Because nobody OWNs the oceans, and fish can live nowhere else, Plant Operators need to do every reasonable thing within their power to avoid polluting them. Even if you happen to claim territorial waters out to 12 miles from your shores, radioactivity knows no such boundary. This makes dumping radioactive waste into the ocean doubly-bad, seeing you already dusted the local crops with a shitload of curies.
[ I'm not sure of the half-life profile particulars, but a weighting of long half-life isotopes would affect generations to come. You may have just trashed the whole island for the foreseeable future, and cranked up the cancer statistics for untold innocents. ]
Cuz now we are talking about you taking a giant krap in your NEIGHBOR's yard. And I can guarantee that he aint gonna like that. But maybe you DID make the call. I dunno. Again, I apologize if I am wrong, and you genuinely tried to avoid krapping all over your entire country and shitting millions of gallons of unprocessed rad-waste that came from a reactor with a failed core into international waters. WTF?!!!
» Competence & Complacency
Much of nuclear power is what we call "steady-state steaming" .. where the gages never change. Day after day after day. So easy to get lulled into complacency. I mean, a reactor plant, once you start it up .. is designed to run itself. "Inherently stable," they call it.
I had a buddy who was famous for saying, "Anybody can steam steady-state." The implication being that true Thermonuclear Warriors distinguish themselves .. when the shit hits the fan. (To which I would agree.)
And if you cant respond when the plant really NEEDS you (.. to respond to an emergency) .. then, what good are you?
Might as well send in a squad of trained monkeys. "Pull the rope attached to a banana when the bell rings, or the light turns red."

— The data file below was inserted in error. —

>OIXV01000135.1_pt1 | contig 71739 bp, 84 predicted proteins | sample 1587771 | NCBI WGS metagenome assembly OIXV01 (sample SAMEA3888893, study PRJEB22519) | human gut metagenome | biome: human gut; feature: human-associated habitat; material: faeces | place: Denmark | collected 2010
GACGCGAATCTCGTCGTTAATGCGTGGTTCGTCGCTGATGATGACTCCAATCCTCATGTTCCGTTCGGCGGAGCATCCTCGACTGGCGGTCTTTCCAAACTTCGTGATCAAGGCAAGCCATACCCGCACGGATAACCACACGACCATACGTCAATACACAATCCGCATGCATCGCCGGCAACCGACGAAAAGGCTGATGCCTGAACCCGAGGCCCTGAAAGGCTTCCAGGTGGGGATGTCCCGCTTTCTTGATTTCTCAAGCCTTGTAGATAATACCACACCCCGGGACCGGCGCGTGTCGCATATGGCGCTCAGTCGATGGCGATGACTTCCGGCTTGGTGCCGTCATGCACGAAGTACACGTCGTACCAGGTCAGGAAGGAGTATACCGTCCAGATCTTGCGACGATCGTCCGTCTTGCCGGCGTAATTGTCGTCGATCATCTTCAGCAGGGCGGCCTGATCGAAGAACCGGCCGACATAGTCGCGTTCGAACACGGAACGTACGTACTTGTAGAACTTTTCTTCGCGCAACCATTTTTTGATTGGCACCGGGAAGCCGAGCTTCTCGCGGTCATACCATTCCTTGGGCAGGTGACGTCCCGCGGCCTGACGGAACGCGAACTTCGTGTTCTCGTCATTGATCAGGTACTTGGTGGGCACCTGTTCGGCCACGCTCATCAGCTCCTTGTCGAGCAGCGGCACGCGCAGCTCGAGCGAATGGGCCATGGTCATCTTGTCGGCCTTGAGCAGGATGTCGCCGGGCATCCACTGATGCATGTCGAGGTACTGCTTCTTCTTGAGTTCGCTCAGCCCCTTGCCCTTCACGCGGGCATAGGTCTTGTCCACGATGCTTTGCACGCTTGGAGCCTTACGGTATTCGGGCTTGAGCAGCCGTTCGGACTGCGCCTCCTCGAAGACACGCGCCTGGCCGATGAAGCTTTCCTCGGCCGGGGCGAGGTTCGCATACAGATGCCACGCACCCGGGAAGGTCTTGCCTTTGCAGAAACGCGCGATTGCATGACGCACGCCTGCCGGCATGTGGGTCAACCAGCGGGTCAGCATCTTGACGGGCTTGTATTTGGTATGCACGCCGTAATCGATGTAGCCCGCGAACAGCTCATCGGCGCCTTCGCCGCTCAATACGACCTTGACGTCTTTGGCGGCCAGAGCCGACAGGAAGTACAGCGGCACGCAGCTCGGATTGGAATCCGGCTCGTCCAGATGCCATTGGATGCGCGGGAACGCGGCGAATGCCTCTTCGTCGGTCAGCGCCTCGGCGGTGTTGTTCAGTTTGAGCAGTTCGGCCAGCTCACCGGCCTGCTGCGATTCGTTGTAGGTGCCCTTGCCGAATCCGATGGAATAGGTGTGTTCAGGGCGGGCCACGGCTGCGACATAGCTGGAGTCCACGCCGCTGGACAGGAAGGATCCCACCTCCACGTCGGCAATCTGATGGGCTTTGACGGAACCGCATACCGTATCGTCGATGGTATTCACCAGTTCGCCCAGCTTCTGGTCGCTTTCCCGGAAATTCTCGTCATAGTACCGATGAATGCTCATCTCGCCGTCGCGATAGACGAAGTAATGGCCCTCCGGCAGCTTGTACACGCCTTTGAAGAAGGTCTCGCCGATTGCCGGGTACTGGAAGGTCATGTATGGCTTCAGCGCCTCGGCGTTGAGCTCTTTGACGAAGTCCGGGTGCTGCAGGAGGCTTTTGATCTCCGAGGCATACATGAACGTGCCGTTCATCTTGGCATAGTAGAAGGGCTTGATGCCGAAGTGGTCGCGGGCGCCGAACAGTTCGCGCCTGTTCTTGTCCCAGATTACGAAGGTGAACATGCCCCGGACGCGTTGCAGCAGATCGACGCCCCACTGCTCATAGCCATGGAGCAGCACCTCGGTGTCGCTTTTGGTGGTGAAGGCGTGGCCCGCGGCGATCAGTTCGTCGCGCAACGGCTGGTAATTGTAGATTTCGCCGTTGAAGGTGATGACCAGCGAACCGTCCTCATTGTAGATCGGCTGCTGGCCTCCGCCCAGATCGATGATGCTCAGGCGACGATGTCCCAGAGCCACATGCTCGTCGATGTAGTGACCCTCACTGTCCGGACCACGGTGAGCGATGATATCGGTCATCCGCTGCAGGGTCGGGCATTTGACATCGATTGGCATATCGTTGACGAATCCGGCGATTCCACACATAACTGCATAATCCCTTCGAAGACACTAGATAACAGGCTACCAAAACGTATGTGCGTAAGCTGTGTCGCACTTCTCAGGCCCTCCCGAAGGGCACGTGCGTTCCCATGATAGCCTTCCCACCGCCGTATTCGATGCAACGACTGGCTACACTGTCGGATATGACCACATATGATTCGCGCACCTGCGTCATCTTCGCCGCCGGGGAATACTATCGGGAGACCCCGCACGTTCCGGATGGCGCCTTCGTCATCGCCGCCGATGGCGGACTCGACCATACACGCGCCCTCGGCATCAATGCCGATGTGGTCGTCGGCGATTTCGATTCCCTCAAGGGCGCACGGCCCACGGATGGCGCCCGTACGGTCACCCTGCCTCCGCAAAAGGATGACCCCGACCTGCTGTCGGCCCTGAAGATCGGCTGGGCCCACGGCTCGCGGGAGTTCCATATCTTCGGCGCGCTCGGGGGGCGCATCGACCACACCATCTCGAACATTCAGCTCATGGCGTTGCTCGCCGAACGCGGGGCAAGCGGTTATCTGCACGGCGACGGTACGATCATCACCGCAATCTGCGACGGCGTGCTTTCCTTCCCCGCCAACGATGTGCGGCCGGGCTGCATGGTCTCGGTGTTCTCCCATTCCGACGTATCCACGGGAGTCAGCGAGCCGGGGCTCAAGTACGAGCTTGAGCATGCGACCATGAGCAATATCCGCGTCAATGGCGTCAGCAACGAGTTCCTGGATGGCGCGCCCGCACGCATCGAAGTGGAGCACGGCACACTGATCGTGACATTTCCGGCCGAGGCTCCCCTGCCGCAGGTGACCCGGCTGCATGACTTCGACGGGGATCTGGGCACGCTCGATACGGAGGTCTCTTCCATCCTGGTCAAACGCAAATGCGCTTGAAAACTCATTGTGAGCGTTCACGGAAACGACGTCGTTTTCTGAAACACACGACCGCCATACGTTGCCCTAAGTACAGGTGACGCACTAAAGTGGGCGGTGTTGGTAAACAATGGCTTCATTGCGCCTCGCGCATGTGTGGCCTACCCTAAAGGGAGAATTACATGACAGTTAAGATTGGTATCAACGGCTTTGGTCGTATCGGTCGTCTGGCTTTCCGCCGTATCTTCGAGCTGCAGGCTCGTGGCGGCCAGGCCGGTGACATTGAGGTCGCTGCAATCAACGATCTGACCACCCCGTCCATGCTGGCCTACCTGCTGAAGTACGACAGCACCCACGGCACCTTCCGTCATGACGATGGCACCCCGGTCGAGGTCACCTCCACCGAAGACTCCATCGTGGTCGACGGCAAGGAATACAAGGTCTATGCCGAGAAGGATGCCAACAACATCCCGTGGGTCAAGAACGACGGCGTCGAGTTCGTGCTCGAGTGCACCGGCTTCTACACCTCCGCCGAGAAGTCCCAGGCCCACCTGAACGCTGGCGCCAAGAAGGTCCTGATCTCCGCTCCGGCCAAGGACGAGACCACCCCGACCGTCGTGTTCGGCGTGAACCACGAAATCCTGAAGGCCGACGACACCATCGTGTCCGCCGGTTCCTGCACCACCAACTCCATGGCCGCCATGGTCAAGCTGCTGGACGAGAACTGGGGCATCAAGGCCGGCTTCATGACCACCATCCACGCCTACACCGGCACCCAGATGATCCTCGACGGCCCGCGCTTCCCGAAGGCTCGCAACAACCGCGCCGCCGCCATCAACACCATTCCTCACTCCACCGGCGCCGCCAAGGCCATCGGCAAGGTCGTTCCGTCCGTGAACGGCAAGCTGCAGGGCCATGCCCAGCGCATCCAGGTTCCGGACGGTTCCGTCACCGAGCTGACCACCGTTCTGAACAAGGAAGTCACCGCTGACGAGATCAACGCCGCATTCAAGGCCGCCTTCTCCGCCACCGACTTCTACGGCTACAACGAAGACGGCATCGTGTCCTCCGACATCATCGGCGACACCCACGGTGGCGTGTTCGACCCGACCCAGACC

99% of normal reactor operations is boring shit. But the plant really needs you when things get very excited. And some people are just not good at handling a shit load of excitement .. dumped on them from the shoot of a turbo-charged cement mixer.
Especially not after they just got used to the pace of life there at Boringsville .. after months of conditions that never change .. not even a little. It's very understandable. Almost expected.
But if a crew of reactor plant operators is not able to effectively respond to an emergency -- ANY emergency (yes, even a 9.0 earthquake & its ensuing tsunami) -- they are just an accident waiting to happen.
Now, Commercial nuclear plants do indeed get exciting .. when they shut down .. to refuel .. about once every 18 months or 2 years .. for a few months. But a few months every few years .. is not much.
» FOCUS of the Nuclear Warrior
Most prominent (.. when you shift over into "auto-response" mode) is the sense of » FOCUS. Really a remarkable experience. Especially when you consider how you're not the only plant operator that has shifted into this mode. No, sir. Everybody goes into this automatic-focused state when there's a real problem.
And you have TRUST for these other 9 guys who are operating the reactor plant with you. You know they know their shit, too. Cuz the Navy is ruthless about weeding out those who might not be up to it (.. and even many who are).
If somebody told me that the Military had implanted a microchip in my brain when I was 19, and programmed it to operate a nuclear plant .. I would be giving them a hard look .. rather than a quick dismissal. =)